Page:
Milk. It does no body good.
Stage of lactation – Content source
Human lactation stage can be divided into 3 major phases: colostrum, transitional milk, and mature milk. Colostrum is rich in immunologic components and contains relatively low concentrations of lactose but higher protein content, suggesting its important functions to be immunologic and trophic besides nutritional.
Transitional milk shares some of the characteristics of colostrum but represents a period of accelerated milk production to support the infant’s nutritional and developmental needs for rapid growth.
Mature milk is relatively similar to transitional milk, but the changes are not as remarkable as in the early weeks. The influence of lactation stage differs for different nutrients. For example, total protein and lipids show a gradual decrease during the first 6 mo of lactation. Whereas the lactose is initially low in colostrum and transitional milk, it then increases in mature milk and remains at the same levels for up to 6 mo. In addition to the alterations of total protein, protein composition also changes. Milks mainly contain 2 types of protein: caseins and whey proteins. The ratio of whey to casein in human milk can vary from ∼80:20 in early lactation to ∼50:50 in late lactation. Because the amino acid compositions differ between caseins and whey proteins, the type and content of the amino acids of human milk in turn vary during lactation.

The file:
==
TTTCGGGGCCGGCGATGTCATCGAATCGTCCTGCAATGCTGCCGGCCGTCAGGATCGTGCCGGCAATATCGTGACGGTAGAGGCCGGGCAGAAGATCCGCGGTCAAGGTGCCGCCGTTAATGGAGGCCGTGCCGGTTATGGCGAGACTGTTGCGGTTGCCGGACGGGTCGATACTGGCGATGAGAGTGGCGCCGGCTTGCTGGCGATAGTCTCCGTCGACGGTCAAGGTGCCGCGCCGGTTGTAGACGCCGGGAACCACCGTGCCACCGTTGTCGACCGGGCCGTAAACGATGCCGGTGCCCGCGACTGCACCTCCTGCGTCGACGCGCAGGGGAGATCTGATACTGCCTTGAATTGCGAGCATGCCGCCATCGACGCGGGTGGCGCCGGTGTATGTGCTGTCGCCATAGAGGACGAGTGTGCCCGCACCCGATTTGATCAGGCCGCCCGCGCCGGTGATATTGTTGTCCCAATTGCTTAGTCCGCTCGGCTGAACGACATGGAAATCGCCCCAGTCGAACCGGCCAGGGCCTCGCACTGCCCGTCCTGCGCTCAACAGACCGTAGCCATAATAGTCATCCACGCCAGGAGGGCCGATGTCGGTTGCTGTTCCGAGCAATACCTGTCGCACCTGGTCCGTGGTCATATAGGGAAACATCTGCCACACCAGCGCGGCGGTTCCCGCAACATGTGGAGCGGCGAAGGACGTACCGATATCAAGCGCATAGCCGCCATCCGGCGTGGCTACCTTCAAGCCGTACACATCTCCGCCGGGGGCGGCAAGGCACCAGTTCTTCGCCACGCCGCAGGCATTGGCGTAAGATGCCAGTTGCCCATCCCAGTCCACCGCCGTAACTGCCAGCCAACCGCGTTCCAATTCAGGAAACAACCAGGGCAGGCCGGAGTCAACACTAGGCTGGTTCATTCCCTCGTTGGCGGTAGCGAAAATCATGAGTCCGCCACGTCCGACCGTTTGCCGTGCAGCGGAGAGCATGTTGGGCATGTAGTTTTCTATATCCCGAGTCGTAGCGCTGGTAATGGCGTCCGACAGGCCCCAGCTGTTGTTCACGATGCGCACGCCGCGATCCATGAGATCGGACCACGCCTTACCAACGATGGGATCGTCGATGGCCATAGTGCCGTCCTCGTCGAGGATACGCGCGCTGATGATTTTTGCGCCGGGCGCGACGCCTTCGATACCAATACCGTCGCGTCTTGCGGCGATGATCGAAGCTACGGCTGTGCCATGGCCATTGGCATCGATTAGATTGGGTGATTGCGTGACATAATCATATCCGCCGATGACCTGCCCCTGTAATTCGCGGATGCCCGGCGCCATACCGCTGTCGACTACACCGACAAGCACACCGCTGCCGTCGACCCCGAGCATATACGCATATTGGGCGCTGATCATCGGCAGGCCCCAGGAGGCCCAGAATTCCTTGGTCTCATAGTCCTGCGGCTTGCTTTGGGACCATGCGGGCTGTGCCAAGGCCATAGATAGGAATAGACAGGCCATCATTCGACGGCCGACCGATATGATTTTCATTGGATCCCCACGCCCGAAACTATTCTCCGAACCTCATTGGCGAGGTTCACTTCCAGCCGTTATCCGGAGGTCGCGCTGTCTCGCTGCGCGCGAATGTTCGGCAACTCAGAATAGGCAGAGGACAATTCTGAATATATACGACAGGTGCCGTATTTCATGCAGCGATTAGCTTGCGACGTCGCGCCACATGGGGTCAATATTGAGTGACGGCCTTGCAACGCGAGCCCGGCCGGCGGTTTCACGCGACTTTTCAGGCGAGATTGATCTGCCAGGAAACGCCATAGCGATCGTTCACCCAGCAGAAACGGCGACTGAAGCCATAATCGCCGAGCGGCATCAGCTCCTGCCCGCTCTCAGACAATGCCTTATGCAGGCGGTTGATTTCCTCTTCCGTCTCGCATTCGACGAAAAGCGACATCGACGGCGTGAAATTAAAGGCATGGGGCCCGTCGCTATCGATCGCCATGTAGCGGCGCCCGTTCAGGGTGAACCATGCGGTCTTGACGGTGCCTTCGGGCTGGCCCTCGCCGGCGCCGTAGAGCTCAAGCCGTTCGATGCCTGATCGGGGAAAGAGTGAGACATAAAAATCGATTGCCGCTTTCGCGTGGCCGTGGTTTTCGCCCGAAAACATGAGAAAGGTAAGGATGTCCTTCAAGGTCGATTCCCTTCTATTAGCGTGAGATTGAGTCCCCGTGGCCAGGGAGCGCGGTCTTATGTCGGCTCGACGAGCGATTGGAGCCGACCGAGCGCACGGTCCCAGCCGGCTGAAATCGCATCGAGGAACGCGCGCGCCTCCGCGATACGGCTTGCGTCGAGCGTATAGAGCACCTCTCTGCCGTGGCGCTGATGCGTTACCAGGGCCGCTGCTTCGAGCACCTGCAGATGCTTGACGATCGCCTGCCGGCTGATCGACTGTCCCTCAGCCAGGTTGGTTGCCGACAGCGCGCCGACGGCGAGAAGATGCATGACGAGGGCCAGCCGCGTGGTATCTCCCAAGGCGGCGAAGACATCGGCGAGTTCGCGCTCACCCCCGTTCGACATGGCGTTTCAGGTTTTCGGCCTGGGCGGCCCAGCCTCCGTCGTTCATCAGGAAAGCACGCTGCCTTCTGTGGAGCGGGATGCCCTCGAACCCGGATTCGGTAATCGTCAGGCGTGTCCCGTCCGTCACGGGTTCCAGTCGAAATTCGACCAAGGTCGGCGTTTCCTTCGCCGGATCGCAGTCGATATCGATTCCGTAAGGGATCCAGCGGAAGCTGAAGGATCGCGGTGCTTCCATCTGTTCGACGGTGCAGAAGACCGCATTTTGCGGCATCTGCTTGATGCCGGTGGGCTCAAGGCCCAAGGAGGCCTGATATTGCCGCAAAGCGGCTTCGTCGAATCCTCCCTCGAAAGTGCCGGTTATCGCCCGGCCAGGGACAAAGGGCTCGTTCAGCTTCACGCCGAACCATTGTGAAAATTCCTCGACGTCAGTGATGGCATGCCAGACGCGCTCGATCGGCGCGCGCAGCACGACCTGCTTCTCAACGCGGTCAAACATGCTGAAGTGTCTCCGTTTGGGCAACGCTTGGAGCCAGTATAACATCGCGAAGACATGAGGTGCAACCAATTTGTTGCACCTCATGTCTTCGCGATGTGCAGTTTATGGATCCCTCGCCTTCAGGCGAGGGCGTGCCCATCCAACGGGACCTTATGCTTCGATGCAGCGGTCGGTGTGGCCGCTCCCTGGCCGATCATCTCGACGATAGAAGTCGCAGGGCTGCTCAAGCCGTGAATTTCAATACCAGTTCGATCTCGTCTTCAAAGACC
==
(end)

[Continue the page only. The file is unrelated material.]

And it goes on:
Dr. Milton Mills is a medical doctor who works in the ICU department of the United Medical Center in Washington, D.C. and was also featured in the popular documentary “What The Health.”